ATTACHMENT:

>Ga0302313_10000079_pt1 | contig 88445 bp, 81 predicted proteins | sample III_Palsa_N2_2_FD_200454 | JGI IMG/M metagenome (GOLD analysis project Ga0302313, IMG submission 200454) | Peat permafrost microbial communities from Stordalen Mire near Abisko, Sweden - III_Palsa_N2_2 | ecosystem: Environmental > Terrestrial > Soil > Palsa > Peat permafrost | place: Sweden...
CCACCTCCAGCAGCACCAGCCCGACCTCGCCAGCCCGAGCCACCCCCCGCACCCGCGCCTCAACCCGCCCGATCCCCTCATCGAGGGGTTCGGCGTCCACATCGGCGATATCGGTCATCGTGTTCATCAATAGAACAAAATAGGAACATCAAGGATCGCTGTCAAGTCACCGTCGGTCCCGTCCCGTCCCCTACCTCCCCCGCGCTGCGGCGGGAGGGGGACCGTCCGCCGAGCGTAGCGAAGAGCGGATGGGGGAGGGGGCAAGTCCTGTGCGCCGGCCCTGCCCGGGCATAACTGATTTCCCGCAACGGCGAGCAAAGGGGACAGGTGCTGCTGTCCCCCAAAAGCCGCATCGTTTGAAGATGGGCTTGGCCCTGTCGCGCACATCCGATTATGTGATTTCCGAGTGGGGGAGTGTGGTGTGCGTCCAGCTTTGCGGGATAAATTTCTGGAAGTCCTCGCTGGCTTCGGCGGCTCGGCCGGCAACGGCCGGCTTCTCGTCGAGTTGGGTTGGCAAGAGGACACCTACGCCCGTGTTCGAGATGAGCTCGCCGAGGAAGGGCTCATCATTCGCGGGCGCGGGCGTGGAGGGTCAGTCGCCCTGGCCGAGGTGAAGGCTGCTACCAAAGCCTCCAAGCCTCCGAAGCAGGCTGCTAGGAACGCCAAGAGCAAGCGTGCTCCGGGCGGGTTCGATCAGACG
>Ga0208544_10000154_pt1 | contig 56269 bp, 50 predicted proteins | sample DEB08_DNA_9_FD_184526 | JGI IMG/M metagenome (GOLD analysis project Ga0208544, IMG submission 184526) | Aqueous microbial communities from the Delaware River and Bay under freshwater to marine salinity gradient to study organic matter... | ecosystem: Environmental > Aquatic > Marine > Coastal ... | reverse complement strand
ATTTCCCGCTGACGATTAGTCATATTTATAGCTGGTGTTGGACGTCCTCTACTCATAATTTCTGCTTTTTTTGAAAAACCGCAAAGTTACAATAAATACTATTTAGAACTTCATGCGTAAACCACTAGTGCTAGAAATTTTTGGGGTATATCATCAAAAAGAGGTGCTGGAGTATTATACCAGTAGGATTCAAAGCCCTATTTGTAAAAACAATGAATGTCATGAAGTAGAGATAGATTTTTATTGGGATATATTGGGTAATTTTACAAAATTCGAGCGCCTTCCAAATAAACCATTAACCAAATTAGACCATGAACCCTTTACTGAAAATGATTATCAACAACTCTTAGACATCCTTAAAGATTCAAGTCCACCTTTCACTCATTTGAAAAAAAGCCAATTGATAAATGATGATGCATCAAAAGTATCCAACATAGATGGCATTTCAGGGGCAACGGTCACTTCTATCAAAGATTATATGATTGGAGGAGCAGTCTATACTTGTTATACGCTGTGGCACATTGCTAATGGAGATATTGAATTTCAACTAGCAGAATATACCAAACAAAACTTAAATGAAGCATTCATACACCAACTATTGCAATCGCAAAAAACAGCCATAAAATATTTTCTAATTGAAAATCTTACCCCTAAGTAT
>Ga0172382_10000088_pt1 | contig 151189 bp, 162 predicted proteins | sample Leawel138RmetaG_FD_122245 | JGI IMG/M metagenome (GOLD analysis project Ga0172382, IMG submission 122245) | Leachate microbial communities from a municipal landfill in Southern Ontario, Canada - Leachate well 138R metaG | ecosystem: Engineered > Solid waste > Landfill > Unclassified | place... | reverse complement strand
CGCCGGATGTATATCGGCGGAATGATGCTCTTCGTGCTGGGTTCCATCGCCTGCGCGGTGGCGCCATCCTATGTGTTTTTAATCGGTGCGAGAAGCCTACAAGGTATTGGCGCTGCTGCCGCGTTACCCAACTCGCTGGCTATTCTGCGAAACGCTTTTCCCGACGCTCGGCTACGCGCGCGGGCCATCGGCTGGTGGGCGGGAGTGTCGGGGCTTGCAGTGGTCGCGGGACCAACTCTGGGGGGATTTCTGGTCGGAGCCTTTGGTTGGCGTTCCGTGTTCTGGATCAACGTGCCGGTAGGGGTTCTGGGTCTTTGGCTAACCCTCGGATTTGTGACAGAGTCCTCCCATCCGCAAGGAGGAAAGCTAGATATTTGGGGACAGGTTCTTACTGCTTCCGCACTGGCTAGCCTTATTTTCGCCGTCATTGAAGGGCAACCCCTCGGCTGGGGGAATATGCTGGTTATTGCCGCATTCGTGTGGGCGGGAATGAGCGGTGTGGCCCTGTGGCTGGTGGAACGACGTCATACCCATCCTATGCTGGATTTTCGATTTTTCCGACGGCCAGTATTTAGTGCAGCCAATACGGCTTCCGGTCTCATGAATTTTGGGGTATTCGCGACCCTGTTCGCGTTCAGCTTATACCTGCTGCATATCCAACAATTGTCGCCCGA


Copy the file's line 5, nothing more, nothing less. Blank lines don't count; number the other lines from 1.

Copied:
>Ga0172382_10000088_pt1 | contig 151189 bp, 162 predicted proteins | sample Leawel138RmetaG_FD_122245 | JGI IMG/M metagenome (GOLD analysis project Ga0172382, IMG submission 122245) | Leachate microbial communities from a municipal landfill in Southern Ontario, Canada - Leachate well 138R metaG | ecosystem: Engineered > Solid waste > Landfill > Unclassified | place... | reverse complement strand